CODING & DOCUMENTATION
Fam Pract Manag. 2007 Sep;14(8):12-13.
- Reporting a vaccine-only visit
- Group visits and Medicare
- Applying dressing to a burn
- Shared visits as consultations?
- Polyp removal during a colonoscopy
Reporting a vaccine-only visit
How should we bill for a vaccination-only visit? Is it appropriate to report an office visit code or a preventive visit code because we take the patient's temperature and ask about allergies and general state of wellness?
It is not appropriate to report either an evaluation and management (E/M) office visit code or a preventive visit code for a vaccination-only visit. Instead, use one of the vaccine administration codes, 90465-90474. Work such as taking a patient's temperature and asking about allergies and general state of wellness before a vaccination is reflected in the vaccine administration codes. Be sure to submit codes for the vaccines as well, if appropriate.
Group visits and Medicare
I am interested in adding group medical visits to my practice. However, I cannot find anything in the Medicare Part B manuals that addresses how Medicare pays for these services. Are group visits covered by Medicare and, if so, what codes should I submit?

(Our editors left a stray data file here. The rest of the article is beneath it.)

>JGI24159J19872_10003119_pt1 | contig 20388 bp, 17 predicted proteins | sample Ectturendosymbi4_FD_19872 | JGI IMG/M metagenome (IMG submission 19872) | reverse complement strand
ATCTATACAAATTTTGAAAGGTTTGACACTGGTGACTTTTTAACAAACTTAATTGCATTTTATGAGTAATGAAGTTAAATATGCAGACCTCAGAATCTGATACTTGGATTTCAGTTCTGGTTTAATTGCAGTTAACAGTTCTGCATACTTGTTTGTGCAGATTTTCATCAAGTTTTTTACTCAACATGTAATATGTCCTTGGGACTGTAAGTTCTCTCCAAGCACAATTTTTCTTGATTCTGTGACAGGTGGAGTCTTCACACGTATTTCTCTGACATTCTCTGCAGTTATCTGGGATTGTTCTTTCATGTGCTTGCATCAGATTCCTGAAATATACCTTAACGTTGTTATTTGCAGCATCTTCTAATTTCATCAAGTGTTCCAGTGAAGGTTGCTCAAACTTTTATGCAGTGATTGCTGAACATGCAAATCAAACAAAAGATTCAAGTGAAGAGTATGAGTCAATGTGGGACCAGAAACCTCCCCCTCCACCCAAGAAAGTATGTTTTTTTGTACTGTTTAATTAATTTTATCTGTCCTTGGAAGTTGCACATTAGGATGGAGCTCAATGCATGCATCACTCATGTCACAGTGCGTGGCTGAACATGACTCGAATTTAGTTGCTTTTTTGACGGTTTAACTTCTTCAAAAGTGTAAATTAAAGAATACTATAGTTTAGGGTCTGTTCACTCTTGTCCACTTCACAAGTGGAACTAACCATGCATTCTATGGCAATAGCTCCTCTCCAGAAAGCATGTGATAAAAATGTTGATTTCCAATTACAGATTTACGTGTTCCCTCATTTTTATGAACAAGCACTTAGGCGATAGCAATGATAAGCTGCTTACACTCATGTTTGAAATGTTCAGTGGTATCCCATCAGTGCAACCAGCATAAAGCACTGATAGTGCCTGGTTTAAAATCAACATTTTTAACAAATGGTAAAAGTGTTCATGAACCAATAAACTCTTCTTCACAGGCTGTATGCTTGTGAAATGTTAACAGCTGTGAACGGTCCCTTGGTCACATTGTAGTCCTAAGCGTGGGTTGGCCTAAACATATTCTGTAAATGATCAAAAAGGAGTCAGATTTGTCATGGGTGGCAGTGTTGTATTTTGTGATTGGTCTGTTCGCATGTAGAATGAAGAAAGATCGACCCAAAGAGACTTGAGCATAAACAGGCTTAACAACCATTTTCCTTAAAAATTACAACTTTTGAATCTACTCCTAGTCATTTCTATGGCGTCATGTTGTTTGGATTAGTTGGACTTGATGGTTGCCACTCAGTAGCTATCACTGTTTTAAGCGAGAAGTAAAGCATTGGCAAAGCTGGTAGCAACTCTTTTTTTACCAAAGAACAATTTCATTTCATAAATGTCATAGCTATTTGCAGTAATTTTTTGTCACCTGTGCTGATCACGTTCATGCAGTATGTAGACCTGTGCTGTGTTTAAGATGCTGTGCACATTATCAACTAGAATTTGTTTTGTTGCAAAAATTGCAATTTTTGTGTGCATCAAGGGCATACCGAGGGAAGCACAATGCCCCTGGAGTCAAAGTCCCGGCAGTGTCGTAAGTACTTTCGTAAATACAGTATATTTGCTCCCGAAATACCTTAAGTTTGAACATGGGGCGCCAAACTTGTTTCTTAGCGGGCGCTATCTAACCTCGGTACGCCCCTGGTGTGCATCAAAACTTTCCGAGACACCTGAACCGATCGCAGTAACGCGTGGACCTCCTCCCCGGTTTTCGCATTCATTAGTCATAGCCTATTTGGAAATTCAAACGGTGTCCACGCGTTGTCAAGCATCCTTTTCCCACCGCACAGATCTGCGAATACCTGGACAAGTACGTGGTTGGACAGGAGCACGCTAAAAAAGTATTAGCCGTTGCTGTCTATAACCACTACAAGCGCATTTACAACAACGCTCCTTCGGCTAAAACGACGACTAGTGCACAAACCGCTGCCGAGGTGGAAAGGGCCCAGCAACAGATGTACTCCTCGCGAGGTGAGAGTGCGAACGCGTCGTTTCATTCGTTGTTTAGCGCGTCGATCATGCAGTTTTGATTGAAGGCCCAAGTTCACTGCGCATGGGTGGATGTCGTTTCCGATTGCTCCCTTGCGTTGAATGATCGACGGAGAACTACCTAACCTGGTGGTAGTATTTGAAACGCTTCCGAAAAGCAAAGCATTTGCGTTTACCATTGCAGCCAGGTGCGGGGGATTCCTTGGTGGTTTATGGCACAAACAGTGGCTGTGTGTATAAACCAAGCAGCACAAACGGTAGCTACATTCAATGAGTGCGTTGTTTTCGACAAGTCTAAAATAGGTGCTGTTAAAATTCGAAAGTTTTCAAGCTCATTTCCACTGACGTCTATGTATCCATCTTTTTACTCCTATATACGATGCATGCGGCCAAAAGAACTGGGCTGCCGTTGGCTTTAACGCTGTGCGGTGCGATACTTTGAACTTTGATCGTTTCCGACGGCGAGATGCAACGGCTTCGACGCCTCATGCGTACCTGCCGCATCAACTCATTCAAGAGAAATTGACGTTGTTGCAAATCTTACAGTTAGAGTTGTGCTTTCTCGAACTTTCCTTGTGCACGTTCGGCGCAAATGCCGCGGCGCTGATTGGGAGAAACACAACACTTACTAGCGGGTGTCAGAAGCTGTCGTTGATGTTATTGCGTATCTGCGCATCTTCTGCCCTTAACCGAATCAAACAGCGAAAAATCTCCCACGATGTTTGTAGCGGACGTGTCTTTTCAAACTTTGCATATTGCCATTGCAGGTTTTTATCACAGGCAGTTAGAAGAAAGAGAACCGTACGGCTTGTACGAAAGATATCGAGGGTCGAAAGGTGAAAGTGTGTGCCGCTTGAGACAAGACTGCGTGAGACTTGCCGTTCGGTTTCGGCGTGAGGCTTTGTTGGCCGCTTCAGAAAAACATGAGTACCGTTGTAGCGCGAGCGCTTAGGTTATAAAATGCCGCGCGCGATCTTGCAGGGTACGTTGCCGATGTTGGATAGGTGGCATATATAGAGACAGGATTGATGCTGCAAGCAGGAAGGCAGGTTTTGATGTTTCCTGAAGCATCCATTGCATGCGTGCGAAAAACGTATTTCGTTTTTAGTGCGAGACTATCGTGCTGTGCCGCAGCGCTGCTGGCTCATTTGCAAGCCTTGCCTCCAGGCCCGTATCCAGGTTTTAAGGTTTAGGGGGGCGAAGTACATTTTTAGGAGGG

As you note, Medicare has not addressed group medical visits in the Part B manuals. However, earlier this year, the Centers for Medicare & Medicaid Services (CMS) responded to a request for an official answer to the question of which codes should be reported when a face-to-face E/M service is performed in the course of a shared medical appointment, the context of which is educational.
CMS' official response says that “… under existing CPT codes and Medicare rules, a physician could furnish a medically necessary face-to-face E/M service (e.g., CPT code 99213 or similar code depending on the level of complexity) to a particular patient that is observed by other patients. From a payment perspective, there is no prohibition on group members observing while a physician provides a service to another beneficiary.” CMS goes on to explain that Medicare will not pay for the observation of any services or for any subsequent group counseling or discussion of the observed services. Also, the services provided to the group should not influence the level of history, exam, counseling, instruction or medical decision making used to determine the E/M code for the individual patient service. In other words, medically necessary services provided directly to the patient during a group medical visit are reimbursable and should be reported with the office or other outpatient CPT code that reflects the level of service provided.
Applying dressing to a burn
Can I bill 16020 if I did not do the burn debridement but did apply dressing to a burn?
Yes. According to CPT, code 16020 involves “Dressings and/or debridement of partial-thickness burns, initial or subsequent; small (less than 5 percent total body surface area).” The codes 16020-16030 include the typical pre- and post-work of minor surgical procedures but not any E/M services provided, so be sure to code the office visit in addition to the debridement code.